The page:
A Letter For New Engineers: You Will Be Different And That’s OK


If you are a young girl in tech, realize that you will be different, accept that, but don’t expect others to change for you.
By Frances Advincula (Software Engineer, Accenture)
I was at a party my Filipino family friends threw for my twenty-first birthday last weekend when one of the younger kids asked me how I became such a young successful professional.
The term “successful” is debatable, I would say, but I nevertheless decided to write down some of the lessons I’ve learned along the way in hopes that someone else will at least find them a bit helpful. Thus, if you are interested in the random musings and observations of a fresh grad software engineer, read on.
In any case, I hope you at least laugh, learn something, or even just remember what it was like on your first job in the industry. Enjoy.

If you are a young girl in tech, realize that you will be different, accept that, but don’t expect others to change for you.

Joining a new team of men who don’t look, talk, or act like you can really feel alienating at first. Fear not, in a few months, your hard work and coding skills will earn their respect, and you’ll be part of their crowd before you know it.
For now, try establishing conversations by asking them about their family, weekend plans, or how long they’ve been working at the company – people love to talk about themselves. Frankly, unless the people you work with are total jerks, they’ll include you in the conversation if you make an effort to join.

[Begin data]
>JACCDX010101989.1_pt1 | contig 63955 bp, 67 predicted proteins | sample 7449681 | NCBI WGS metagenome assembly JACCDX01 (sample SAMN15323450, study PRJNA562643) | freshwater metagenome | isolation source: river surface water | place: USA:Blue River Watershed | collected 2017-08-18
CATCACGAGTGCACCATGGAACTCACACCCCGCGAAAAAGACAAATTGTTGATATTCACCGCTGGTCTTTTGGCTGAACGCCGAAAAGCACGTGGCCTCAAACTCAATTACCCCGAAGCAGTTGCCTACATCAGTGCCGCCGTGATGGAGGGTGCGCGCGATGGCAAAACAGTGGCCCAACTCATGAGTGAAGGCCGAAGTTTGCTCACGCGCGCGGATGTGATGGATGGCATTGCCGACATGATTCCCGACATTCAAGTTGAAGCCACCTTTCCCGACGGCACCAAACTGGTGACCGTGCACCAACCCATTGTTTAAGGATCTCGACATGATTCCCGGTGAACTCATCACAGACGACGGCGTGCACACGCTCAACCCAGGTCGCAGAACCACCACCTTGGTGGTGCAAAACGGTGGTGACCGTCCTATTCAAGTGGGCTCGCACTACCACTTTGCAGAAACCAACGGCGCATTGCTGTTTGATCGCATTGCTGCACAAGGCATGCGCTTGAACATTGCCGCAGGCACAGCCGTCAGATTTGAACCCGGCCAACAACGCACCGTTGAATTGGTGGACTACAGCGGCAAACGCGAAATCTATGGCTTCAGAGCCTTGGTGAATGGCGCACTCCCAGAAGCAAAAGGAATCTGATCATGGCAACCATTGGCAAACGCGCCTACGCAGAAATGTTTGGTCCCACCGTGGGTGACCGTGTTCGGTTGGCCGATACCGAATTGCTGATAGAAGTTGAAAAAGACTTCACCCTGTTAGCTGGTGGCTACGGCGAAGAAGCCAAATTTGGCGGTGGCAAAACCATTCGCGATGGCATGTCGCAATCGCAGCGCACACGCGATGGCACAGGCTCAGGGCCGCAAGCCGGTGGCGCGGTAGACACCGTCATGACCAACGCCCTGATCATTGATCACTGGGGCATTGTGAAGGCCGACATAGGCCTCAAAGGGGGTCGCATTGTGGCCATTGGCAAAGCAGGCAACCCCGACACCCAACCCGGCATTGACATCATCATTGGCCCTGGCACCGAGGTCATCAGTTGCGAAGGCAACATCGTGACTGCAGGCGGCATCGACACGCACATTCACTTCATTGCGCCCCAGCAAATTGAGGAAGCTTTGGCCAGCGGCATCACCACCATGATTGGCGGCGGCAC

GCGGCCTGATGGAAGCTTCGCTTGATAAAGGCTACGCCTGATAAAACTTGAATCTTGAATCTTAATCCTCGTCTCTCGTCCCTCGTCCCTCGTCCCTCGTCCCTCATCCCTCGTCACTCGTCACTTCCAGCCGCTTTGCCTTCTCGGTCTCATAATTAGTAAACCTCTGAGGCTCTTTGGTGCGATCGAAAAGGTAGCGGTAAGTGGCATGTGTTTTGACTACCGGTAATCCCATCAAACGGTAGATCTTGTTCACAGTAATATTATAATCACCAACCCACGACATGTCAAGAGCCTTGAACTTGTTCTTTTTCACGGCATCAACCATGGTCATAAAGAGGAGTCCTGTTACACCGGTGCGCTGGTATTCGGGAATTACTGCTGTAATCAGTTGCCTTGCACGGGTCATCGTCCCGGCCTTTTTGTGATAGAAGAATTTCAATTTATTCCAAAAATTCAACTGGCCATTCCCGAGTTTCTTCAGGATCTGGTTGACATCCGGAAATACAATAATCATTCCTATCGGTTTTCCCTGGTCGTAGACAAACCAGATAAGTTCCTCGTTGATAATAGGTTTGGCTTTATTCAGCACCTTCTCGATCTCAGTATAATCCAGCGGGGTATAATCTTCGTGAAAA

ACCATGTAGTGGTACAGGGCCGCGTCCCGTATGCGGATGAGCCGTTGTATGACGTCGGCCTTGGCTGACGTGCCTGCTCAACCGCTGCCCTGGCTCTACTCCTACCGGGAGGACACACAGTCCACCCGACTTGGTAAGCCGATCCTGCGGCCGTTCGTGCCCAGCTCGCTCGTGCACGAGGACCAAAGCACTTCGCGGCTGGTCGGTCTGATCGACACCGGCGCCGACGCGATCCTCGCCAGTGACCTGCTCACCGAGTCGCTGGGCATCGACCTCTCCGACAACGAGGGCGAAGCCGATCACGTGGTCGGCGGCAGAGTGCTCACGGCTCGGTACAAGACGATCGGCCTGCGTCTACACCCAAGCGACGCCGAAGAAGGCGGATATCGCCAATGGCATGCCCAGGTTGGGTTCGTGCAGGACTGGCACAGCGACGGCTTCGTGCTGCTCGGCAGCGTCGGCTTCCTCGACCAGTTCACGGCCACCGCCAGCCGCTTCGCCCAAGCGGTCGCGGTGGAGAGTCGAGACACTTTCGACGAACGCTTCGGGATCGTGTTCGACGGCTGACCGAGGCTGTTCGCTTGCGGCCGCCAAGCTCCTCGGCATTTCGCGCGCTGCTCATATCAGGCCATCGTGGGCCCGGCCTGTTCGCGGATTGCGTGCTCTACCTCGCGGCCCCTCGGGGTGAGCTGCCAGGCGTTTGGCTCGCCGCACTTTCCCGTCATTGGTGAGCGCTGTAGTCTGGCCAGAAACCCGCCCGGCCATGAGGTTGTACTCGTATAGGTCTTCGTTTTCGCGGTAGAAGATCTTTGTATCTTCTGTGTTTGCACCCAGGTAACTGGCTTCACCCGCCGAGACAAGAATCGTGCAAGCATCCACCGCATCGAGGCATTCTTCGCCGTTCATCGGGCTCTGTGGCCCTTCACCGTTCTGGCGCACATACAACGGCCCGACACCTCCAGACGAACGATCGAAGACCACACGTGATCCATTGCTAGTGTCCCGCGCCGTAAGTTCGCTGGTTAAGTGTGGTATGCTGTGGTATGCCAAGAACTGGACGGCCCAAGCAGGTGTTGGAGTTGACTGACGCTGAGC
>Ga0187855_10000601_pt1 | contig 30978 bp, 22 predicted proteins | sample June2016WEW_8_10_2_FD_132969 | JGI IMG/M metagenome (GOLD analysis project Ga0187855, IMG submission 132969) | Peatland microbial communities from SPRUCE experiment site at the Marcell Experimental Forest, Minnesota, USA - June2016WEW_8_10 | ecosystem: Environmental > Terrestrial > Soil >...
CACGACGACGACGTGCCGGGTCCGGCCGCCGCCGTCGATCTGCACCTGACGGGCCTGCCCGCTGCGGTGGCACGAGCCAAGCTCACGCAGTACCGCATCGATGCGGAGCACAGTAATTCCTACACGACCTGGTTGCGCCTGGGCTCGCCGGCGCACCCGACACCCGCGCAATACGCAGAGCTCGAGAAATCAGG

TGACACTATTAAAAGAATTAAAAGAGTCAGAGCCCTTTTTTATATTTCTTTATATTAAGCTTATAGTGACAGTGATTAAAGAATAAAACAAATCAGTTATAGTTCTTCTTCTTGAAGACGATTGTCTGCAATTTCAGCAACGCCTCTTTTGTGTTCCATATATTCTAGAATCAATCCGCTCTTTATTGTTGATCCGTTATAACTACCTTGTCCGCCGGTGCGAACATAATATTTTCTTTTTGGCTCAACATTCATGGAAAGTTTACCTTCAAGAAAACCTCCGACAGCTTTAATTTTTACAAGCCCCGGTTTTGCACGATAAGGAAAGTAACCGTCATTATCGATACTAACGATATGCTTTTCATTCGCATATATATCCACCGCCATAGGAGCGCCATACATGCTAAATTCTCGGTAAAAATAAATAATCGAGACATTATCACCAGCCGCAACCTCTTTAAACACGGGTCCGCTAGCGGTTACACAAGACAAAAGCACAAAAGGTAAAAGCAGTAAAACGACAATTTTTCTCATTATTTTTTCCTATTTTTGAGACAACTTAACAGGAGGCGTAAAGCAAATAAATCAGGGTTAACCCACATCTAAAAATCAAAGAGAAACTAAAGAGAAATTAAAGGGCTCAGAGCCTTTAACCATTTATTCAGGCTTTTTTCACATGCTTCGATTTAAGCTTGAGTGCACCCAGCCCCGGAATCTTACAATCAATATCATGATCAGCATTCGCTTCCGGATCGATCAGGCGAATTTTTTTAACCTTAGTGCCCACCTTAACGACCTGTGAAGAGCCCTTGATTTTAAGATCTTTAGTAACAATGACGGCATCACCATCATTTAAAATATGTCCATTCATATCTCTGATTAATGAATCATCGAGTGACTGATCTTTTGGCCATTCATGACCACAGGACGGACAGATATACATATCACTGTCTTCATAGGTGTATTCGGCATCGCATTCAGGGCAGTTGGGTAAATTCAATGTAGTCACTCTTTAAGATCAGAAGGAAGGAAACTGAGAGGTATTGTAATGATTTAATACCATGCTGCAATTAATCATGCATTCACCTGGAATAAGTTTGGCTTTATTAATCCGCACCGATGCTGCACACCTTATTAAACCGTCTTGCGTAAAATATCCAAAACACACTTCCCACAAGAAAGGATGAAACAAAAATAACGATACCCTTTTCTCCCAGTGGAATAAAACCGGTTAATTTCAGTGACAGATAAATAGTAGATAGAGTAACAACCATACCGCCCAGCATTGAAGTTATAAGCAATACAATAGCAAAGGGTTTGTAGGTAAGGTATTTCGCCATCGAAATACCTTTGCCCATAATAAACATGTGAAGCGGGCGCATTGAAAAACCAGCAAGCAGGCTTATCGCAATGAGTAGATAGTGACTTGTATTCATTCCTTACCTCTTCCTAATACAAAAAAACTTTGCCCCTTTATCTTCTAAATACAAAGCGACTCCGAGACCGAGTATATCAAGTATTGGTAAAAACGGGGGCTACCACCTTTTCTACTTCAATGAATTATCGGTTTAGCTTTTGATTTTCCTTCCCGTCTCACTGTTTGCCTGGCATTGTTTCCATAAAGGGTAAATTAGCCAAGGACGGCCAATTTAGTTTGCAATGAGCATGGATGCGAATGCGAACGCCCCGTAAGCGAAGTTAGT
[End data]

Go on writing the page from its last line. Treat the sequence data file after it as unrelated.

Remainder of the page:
Also here is a quick tip when you get really nervous about meetings, pair programming sessions, etc. When I would almost freeze during my first few code reviews, I just try to remember that these tough-looking guys have daughters and sisters just about my age. I might be a total wack-o, but thinking of that really helped calm my nerves.

Be aware of the imposter syndrome and use it to your advantage.

I was complaining to one of my best friends who has about one million masters and PhDs (he must know what he’s talking about, eh?) about how I’m scared to do this, and I don’t know how to do that, and other girly froufrou worries that I should be ashamed about.
Fortunately, he really served it to me by saying that really, just having signs of the imposter syndrome is in fact, a very good sign showing that one is a high performer, versus otherwise being one of those arguably cocky people who don’t know that they don’t know anything (see the reverse, the Dunning-Kruger effect).